The Night We Said Yes by Lauren Gibaldi

Expected Release Date: June 16, 2015

Before Matt, Ella had a plan. Get over a no-good ex-boyfriend. Graduate from high school without any more distractions. Move away from Orlando, Florida, where she’s lived her entire life.

But Matt—the cute, shy, bespectacled bass player who just moved to town—was never part of that plan.

And neither was attending a party that was crashed by the cops just minutes after they arrived. Or spending an entire night saying “yes” to every crazy, fun thing they could think of.

Then Matt abruptly left town, and he broke not only Ella’s heart but those of their best friends, too. So when he shows up a year later with a plan of his own—to relive the night that brought them together—Ella isn’t sure whether Matt’s worth a second chance. Or if re-creating the past can help them create a different future.

In alternating then and now chapters, debut author Lauren Gibaldi crafts a charming, romantic story of first loves, lifelong friendships, uncovered secrets, and, ultimately, finding out how to be brave.

(summary via Goodreads)

This looks like a cute little romance read for the summer.  Although some sources compare it to Susane Colasanti and Sarah Dessen (I’m not sure those are readalike authors, even), I think this is probably going to skew closer to the Colasanti side of things.  At any rate, I’m sure it will be a quick read, good for an afternoon escape.

What are you waiting on this week?

My Weekend in Pop Culture

It’s been more than a while since I did one of these.  These are the pop culture goodies I consumed this weekend.

babadookThe Babadook: After several weeks of cajoling J. into watching this with me, I finally got him to sit down with me (because I was too scared to watch it alone).  I’m not sure that it was actually as scary as I anticipated, but it was an interesting, smart little horror movie.  I love that it was written and directed by a woman (Jennifer Kent), but that kid was ANNOYING.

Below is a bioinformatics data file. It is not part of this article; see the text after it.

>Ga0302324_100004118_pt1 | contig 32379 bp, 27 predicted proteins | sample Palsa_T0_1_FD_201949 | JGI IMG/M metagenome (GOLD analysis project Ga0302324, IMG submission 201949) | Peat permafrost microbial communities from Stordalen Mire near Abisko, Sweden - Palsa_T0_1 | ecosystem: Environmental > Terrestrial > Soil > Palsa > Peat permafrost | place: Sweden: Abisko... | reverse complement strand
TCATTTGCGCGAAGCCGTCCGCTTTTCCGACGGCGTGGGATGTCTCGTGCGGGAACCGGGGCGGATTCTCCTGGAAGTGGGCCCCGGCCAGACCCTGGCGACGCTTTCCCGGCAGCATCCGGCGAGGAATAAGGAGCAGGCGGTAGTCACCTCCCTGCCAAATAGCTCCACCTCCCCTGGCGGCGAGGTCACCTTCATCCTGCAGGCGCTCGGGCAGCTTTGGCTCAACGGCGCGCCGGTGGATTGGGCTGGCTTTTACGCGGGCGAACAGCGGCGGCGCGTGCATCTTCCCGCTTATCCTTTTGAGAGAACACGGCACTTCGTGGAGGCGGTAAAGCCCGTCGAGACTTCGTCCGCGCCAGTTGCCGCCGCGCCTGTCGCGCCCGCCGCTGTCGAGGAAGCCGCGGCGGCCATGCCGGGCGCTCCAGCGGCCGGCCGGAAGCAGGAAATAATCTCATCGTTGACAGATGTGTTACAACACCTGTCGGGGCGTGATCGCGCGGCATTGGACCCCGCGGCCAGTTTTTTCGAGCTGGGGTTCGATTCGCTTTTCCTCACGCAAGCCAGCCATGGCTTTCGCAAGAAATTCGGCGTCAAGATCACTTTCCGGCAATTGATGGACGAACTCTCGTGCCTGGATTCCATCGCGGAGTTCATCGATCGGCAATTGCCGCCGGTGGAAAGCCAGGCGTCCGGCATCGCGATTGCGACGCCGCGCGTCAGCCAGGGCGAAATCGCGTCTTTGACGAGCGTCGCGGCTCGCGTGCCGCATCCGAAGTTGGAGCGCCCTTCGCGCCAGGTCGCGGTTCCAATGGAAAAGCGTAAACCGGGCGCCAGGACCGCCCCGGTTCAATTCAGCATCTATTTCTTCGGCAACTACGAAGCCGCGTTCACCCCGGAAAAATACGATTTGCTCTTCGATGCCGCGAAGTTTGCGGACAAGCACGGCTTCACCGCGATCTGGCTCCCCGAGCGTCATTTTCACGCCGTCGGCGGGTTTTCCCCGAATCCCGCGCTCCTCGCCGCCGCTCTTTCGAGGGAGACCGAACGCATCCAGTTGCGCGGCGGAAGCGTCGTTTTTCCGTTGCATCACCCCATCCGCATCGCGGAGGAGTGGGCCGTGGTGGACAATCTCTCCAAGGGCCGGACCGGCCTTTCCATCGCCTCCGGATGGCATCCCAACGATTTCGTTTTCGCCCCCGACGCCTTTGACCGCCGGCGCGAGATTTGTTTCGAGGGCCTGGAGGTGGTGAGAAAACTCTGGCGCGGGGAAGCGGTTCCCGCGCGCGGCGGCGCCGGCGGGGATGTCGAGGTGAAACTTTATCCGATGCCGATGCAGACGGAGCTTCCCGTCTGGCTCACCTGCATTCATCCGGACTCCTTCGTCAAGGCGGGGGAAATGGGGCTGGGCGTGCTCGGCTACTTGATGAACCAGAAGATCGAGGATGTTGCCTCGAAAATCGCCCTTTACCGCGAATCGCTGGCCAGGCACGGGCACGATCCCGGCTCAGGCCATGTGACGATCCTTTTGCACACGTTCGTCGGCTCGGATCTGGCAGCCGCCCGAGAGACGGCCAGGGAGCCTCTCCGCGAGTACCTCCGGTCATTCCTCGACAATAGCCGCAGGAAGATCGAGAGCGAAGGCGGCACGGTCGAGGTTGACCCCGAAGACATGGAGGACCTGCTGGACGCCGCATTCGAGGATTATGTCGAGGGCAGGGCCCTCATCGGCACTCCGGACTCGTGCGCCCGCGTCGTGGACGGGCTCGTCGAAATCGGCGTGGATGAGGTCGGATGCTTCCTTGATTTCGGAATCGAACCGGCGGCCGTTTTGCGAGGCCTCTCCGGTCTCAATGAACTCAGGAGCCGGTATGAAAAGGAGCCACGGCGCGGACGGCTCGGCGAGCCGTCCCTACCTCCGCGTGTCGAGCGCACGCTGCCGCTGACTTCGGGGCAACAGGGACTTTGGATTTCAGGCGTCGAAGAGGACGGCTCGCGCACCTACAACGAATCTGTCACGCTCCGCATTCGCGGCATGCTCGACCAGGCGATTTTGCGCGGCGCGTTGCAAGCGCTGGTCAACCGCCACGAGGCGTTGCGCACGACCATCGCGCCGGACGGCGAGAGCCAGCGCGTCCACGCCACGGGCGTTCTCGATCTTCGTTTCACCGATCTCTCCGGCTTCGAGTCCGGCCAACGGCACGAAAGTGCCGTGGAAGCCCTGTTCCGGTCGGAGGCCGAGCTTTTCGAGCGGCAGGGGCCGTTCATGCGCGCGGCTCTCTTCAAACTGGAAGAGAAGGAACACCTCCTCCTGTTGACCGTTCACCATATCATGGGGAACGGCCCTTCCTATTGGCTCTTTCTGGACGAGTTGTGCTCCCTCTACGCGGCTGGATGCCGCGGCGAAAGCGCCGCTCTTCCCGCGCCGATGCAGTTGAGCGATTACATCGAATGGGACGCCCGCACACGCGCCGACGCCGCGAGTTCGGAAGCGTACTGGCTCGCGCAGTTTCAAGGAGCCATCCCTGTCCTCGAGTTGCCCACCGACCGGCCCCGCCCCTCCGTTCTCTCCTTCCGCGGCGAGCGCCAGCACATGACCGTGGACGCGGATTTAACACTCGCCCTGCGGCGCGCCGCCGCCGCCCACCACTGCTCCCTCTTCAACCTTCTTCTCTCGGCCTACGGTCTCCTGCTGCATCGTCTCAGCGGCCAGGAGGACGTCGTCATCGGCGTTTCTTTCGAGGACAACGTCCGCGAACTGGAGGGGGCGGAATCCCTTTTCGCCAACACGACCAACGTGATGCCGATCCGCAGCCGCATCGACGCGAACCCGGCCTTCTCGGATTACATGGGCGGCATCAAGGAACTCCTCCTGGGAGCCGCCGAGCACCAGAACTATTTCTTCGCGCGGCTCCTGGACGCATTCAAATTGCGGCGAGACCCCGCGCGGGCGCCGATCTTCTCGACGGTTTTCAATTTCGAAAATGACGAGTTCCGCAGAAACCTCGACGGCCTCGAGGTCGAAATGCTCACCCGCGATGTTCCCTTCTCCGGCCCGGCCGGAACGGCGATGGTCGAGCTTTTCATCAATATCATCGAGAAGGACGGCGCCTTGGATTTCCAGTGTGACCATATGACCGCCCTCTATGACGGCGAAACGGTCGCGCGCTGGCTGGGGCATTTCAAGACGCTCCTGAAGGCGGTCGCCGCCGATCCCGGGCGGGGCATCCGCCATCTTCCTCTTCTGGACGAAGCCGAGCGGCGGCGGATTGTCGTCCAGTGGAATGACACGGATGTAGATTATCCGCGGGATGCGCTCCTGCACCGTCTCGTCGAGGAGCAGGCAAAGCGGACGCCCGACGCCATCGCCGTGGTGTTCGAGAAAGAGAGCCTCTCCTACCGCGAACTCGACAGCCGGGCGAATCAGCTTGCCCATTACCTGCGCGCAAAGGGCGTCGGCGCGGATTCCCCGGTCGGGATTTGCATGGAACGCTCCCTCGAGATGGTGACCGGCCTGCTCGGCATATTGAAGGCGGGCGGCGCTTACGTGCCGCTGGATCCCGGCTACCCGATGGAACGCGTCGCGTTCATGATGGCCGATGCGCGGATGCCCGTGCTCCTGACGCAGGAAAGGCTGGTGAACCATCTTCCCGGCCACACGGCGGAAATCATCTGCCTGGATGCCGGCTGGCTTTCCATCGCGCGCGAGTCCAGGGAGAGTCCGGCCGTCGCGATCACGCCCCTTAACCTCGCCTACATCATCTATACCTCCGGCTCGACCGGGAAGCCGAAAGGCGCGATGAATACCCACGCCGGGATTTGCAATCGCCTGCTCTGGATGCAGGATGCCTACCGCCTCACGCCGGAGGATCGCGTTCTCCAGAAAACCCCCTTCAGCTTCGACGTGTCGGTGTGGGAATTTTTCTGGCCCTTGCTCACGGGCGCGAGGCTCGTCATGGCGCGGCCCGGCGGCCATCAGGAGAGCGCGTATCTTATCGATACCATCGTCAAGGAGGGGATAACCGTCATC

john belushiJohn Belushi is Dead by Kathy Charles: This book has been on my radar for a few years, but I finally grabbed a copy at the library and couldn’t put it down.  It was so, so good.  Smart, sad, and achingly real.  This is gritty YA at its best.  Highly recommended.  I’m going to be thinking about this one for a while yet.

What pop culture did you consume this weekend?

Movie News and Randomness

It’s been a while since I talked about movie news that’s got me interested or angry.  Without further ado, here are five tidbits that caught my eye this week:

1. Magic Mike XXL Trailer 

I’m sure I linked to the original teaser trailer when it basically broke the internet months ago, but here’s another, longer trailer.  The movie looks ridiculous, which is fine–and I can’t wait to see it.  I don’t think it’s going to be as (actually) good as the first movie was, but that’s also ok.  It looks like it’s going to be a metric ton of fun, and definitely one worth seeing in a theater with an audience.

2. A Remake of The Craft is in the works

And I’ll see it, even though I’m not sure it’s necessary (although with all the focus on witchcraft lately, I’m surprised this didn’t get thrown into production earlier).  For the time being, a woman is attached to write and direct the movie, which helps. (THR)

3. Paper Towns Trailer

Manic! Pixie! Dream! Girl! This one might as well be called The Fault in Our Stars 2 because that is what the studio is hoping for.  I will probably eventually see this one, but it won’t be in the theater.  UGH.  UGH.  UGH.

4. The Wolfpack (finally has a) trailer

I’ve been hearing amazing buzz about this documentary for a long time, and I can’t wait to see it. So the fact that the trailer is everything I was hoping for is really heartening.  I can’t wait to see this one–the trailer is absolutely riveting and haunting.  Watch it.